OSG lawyers wither during interpellation on anti-terror law
Associate Justice Rosmari Carandang grilled assistant solicitor generals in the resumption of oral arguments on April 27.
Screenshot from the Supreme Court Public Information Office livestream

OSG lawyers wither during interpellation on anti-terror law

Kristine Joy Patag (Philstar.com) - April 27, 2021 - 9:31pm

MANILA, Philippines — In the resumption of the highly-anticipated debates on the petitions against the anti-terrorism law, Assistant solicitors general tasked to defend the government in the case fumbled during interpellation.

Associate Justice Rosmari Carandang was the first magistrate to quiz the respondents, represented by Solicitor General Jose Calida and his assistant solicitors general.

Calida delivered the opening statement but delegated fielding questions to his officials.

On surveillance

Section 16 states that law enforcement agents or military agents may, upon written order from the Court of Appeals, secretly wiretap or listen in on any private communication between proscribed and designated terrorists or those charged with violations of the anti-terrorism law.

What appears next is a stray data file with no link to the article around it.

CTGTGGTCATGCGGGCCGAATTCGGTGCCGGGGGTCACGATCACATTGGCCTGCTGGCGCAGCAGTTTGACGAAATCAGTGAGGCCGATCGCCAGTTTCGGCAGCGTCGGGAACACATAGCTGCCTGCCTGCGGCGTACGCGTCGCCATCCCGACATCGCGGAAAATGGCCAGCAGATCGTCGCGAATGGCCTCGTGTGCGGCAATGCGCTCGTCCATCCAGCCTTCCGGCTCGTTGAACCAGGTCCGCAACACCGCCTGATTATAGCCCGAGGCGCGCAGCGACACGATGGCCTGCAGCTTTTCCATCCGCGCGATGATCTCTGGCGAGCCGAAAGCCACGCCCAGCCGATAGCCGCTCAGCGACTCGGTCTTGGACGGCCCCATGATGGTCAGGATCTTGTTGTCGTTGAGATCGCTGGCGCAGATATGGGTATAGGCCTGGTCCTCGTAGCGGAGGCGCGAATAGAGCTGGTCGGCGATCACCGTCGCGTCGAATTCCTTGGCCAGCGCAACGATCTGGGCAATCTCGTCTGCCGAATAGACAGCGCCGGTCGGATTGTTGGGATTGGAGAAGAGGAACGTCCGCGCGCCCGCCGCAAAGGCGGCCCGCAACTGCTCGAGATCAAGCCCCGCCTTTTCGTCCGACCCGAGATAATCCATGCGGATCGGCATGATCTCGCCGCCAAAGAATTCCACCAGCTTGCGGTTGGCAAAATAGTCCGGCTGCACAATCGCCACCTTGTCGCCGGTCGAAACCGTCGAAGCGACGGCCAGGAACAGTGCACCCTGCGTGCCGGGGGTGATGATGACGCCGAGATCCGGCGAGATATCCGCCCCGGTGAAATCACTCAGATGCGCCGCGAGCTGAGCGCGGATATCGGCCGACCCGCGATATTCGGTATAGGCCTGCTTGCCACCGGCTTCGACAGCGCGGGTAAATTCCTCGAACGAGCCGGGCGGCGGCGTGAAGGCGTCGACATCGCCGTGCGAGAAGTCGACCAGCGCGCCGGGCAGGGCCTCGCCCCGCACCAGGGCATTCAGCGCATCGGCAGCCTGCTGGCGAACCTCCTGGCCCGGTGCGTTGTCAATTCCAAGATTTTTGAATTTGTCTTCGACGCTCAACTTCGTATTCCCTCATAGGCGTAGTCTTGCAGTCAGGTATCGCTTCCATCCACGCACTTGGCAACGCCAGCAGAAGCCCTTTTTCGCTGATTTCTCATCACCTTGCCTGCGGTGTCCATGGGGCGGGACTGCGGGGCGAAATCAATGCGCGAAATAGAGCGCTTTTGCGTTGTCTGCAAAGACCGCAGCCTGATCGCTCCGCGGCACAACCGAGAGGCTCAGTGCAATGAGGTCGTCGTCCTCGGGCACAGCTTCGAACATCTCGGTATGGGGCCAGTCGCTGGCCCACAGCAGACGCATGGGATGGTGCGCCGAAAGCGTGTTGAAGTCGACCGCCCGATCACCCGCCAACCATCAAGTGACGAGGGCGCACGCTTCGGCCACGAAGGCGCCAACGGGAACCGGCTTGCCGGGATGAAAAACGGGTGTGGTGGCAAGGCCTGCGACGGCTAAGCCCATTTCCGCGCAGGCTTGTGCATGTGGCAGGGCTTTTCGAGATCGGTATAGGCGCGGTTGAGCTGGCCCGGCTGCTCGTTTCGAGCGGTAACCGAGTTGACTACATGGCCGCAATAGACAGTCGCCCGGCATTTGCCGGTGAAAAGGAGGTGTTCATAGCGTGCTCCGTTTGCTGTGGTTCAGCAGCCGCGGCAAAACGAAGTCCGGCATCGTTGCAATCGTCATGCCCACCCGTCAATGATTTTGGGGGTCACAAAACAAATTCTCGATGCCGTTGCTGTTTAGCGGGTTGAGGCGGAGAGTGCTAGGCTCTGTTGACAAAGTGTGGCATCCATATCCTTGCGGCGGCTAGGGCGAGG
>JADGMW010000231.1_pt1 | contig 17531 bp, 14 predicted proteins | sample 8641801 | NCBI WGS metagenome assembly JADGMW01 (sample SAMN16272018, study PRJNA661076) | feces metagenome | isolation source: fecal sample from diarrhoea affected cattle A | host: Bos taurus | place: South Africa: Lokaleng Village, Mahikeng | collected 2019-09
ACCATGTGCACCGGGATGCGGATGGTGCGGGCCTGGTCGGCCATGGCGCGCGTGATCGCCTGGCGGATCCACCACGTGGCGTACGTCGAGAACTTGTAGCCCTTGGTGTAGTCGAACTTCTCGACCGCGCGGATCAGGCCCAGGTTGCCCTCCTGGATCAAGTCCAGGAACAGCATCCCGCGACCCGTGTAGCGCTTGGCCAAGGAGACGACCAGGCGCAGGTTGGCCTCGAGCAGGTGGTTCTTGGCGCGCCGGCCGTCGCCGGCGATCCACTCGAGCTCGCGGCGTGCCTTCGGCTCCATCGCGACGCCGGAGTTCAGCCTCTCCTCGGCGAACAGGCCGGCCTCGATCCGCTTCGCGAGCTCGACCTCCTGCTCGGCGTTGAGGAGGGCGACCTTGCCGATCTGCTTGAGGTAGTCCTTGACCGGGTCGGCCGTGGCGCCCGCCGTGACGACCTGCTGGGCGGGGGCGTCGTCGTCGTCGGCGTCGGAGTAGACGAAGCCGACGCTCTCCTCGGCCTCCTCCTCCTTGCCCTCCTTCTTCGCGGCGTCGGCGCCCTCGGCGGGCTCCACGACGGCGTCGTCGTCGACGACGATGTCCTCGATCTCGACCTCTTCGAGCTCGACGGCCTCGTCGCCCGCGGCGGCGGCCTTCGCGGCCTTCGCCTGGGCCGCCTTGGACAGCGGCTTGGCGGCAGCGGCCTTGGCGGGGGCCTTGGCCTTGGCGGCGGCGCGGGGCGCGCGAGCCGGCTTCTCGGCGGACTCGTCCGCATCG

In her interpellation, Carandang asked: When does surveillance start?

Assistant Solicitor General Marissa Dela Cruz-Galandines initially agreed with Carandang that the government cannot conduct surveillance without authorization from the appeals court.

But the justice pointed out that for the government to obtain written authority from the court, they would have to present intelligence reports containing confidential information also gathered from surveillance.

“So that the government is into surveillance informal surveillance before going into a formal surveillance to be obtained upon application from the court of appeals. Is the government not violating any rules on the right to privacy because they are government agents conducting informal surveillance?” Caradang continued.

Galandines asserted that this is a matter involving national security, “therefore, your honor, we believe that there is no violation by the government in doing so.”

On designation

A majority of the petitioners assailed the Anti-Terrorism Council’s power to designate a person or a group as terrorist—they argued that this encroaches upon judicial powers.